News | DrumhellerMail - Page #2901
Last updateFri, 01 Dec 2023 2pm

New addition to The Mail

    Michael James joins The Drumheller Mail as their newest reporter.
    Michael hails from Edmonton, where he attended the University of Alberta and received his Bachelors and Masters of Science.
    Michael moved to Drumheller in July of 2010 and has been working at the Royal Tyrrell Museum.
    Michael is interested in photography, cinema, hiking, skiing, and travel. He also participates in the co-ed volleyball league held in Greentree School on Monday evenings.
    Michael is looking forward to serving the community that he has made his home.

Felines show prowess at Caged for Kennels

   The felines out performed the canines in the battle of the sexes at this year’s Caged for Kennels.
    The premise was simple - two teams enter the cage, one leaves. The goal was for the teams to raise $4,000 to help support the Drumheller and Distinct Humane Society and get themselves out of doggy jail.
    The ladies, a team made up of Heather Colberg, Joanne Contenti, Kim Pozzo and Hansine Kostelecky were able to meet their goal and then some.
    This left John Shoff, Ryan Semchuk, Mike Bell and Greg Manca to lick their wounds in the confines of their cage.        
    In all the event raised about $6,500 for the Drumheller and District Humane Society.        Taryn Tappen, marketing coordinator for the society, said the funds are to support the new centre on South Railway Avenue.
    “The main goal is to get more kennels at the centre because most of the cats are now housed there, and bylaw uses us as a drop-off centre, so we have more animals,” said Tappen.
    This was the second annual Caged for Kennels event, and this year it topped last year’s event. In conjunction with the event, they also held a barbecue, which brought in about $300.
    While the canines were left whimpering in their cage, Tappen said they are hoping to redeem themselves next year.

Starland eliminates long-term debt

    Starland County has reached a milestone in achieving no long-term debt.
    CAO Ross Rawlusyk said they have retired the last of their long-term debt from the Alberta Capital Authority. As it stands, the county has no outstanding long-term borrowing.
    “I think it is an achievement to eliminate the long term debt and the burden of having to pay any interest. From my standpoint as an administrator, I think it is good news,” said Rawlusyk.
    He said in 2010 they still had about $276,000 outstanding long-term debt and paid more than $6,000 in interest.
     Because of this achievement, it means Starland's borrowing capacity is much higher. The county’s debt capacity sits at over $18 million.
    “While we have a lot of debt capacity, it feels good to know we don’t need to use it,” said Rawlusyk.
    “To me there are two components. It allows us to reinvest anything we would have been contributing towards debt payment or interest costs. It gives you more flexibility. It creates a stability too, because you don’t have to raise sufficient funds to budget in long-term debt payments.”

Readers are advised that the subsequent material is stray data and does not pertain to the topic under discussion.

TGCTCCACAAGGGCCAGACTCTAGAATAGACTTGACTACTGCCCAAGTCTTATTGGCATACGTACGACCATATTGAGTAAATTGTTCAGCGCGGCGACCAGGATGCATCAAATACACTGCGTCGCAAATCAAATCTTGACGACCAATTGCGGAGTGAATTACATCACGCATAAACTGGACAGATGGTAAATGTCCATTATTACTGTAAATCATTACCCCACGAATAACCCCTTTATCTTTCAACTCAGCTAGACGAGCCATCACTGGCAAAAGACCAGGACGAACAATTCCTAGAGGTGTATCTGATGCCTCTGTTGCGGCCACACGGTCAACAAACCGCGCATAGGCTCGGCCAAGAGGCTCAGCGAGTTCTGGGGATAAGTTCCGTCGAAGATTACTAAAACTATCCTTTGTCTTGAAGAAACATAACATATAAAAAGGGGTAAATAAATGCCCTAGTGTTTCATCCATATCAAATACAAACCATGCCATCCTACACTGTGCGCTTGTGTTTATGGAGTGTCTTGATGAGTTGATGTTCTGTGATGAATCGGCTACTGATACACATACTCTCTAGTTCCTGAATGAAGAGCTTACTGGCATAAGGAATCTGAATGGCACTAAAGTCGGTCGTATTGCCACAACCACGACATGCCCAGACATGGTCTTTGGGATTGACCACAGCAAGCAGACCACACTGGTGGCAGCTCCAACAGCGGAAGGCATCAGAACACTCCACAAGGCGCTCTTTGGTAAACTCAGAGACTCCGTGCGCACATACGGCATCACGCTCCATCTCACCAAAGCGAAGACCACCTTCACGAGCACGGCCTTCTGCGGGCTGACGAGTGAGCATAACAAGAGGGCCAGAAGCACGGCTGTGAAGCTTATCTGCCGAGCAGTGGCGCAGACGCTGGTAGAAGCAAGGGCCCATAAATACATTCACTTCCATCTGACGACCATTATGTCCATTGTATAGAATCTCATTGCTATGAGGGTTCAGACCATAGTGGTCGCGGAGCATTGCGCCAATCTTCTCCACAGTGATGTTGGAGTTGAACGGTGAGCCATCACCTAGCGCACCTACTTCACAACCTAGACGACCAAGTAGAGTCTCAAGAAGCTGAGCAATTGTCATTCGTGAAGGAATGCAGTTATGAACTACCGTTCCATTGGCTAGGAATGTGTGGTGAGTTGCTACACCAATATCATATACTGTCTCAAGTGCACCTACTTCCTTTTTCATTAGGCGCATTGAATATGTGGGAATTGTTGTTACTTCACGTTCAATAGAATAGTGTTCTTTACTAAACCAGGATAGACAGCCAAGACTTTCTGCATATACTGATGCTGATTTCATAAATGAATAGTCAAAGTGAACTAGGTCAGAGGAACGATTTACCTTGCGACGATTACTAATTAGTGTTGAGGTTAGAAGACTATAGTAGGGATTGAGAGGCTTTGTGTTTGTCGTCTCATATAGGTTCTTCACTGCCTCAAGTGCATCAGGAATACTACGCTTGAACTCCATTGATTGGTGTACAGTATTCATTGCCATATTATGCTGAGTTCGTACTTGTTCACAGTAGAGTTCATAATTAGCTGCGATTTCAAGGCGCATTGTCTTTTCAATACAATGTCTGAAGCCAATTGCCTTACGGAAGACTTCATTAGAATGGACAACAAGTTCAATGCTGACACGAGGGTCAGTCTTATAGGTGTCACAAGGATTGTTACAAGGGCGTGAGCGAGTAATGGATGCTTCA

Another plus, according to Rawlusyk, is being able to demonstrate to companies looking for a place to do business that the county’s tax system is sustainable and the municipality has a long range plan.
    He says he has taken a look at municipal profiles from neighbouring communities including the Town of Drumheller on the Municipal Affairs website, which uses 2009 statistics. Within the region there is about $34 million in long-term debt. The average debt per capita is over $1,000. This was before funds were borrowed for the Badands Community Facility.
    The Village of Morrin is also long-term debt free, according to Rawlusyk.
    “Council has a good long range plan and it helps us to pick our priorities and pick projects that we can get done if possible using grants,” he said.
    He points out that many of the surrounding municipalities debts have to do with municipal water. Starland has been able to utilize grants to make their water improvements, which have a value of about $20 million.
    The county is also approaching completion of a major renovation of its offices, which has also drawn upon grant programs.
    One focus they would like to work on is reducing short-term or operating debt. While the municipality collects its taxes on September 30, it has commitments throughout the year including quarterly Alberta School Foundation Fund payments.
    “By the time we get our first tax dollar in for the year, we have already made $1.5 million in school payments. What that does is take away from our operating cash, so then when we get into the end of August we are becoming operating cash poor.”
    He says they are working on a resolution that would see them not having to make school payments before they collect the revenue.
    “That would address any short term borrowing issues,” said Rawlusyk.
    The county's next goal is to build up its reserves.
    “What we are trying to do is instead of borrowing we are trying to save money to buy things we might need,” said Rawlusyk.


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